The Court of Appeal, however, ordered INEC to upload the data on the BVAS machines to the back-end server and make certified true copies of the data to the respondents.
The court had restrained INEC from tampering with the BVAS machines data.
Pay Attention toAfenifere Rejects Tinubu’s Victory, Insists Peter Obi Won
On Wednesday, the Court of Appeal in Abuja granted INEC permission to reconfigure the Bimodal Voter Accreditation System (BVAS) machines used in the country’s presidential and National Assembly elections on February 25.
A three-member appellate court panel led by Joseph Ikyegh granted the electoral body permission to reconfigure the machines ahead of Saturday’s governorship and Houses of Assembly elections across the federation’s 36 states.
The panel, however, directed the Independent National Electoral Commission (INEC) to upload the data from the BVAS machines to the back-end server and provide respondents with certified true copies of the data.
The court had earlier granted an order permitting the Peoples Democratic Party (PDP) presidential candidate, Abubakar Atiku, and his Labour Party rival, Peter Obi, to inspect the BVAS machines and other sensitive electoral materials.
The opposition candidates who finished second and third behind the All Progressives Congress (APC) president-elect, Bola Tinubu, had requested access to the electoral materials before filing petitions in court to challenge the results of the 25 presidential elections.
In addition to granting them access to the materials, the court in its ruling on 3 March barred INEC from tampering with the BVAS machines pending the candidates’ inspection.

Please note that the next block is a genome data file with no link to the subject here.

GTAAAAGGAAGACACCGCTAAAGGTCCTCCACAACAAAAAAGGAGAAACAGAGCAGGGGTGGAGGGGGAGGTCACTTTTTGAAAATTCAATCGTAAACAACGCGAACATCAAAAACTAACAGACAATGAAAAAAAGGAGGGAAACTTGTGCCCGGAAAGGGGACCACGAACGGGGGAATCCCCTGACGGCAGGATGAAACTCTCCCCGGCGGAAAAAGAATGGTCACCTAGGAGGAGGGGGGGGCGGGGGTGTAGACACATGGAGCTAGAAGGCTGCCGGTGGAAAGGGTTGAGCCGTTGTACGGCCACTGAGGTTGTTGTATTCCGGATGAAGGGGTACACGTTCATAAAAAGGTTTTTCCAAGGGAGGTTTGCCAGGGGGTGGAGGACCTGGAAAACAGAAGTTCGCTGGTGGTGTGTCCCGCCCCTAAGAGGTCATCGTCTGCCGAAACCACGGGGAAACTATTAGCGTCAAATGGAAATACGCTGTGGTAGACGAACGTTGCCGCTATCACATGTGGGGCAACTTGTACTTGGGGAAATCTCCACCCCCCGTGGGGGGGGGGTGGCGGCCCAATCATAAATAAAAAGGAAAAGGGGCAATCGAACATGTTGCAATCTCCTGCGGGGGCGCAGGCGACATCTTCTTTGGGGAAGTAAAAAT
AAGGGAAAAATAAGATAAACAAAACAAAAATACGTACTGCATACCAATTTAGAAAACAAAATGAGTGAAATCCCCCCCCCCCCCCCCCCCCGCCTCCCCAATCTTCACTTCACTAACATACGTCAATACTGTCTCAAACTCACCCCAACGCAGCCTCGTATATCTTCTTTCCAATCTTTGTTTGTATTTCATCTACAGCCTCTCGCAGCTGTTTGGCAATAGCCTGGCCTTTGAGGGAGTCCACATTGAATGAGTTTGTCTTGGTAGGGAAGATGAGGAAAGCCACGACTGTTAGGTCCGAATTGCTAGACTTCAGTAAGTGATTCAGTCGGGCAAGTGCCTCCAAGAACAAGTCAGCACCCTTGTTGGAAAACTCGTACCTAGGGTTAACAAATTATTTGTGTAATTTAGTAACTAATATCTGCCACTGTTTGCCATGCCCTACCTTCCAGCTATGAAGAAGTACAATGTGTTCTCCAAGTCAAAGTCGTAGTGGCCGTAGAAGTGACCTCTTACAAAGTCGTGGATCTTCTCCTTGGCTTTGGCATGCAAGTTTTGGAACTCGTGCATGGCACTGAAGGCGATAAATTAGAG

However, on March 4, INEC filed an ex parte application requesting that the Court of Appeal reverse the ex parte order in favour of the PDP and Labour Party candidates.
INEC asked the court to modify the order so that it could reconfigure the BVAS machines for the governorship and state house of assembly elections on March 11th.
According to INEC’s lawyer, Tanimu Inuwa, a Senior Advocate of Nigeria (SAN), the application became necessary as a result of an order prohibiting it from tampering with the information embedded in the BVAS machines until the required inspection and certification was completed.
He also stated that the commission would need enough time to reconfigure the BVAS in order to conduct the election on Saturday.
In court, he stated that INEC would upload from the back end.
In his argument, Mr Obi’s counsel, Onyechi Ikpeazu, a SAN, urged the court not to grant INEC’s application, which he claimed would result in the loss of the data they sought.
“All we are asking for is a physical inspection of the BVAS so that we can obtain evidence before it is configured,” he told the court.
As a result, he objected to the INEC application and urged the court not to grant it.
After hearing their arguments, the appellate court’s three-member panel adjourned the case until Wednesday for a decision.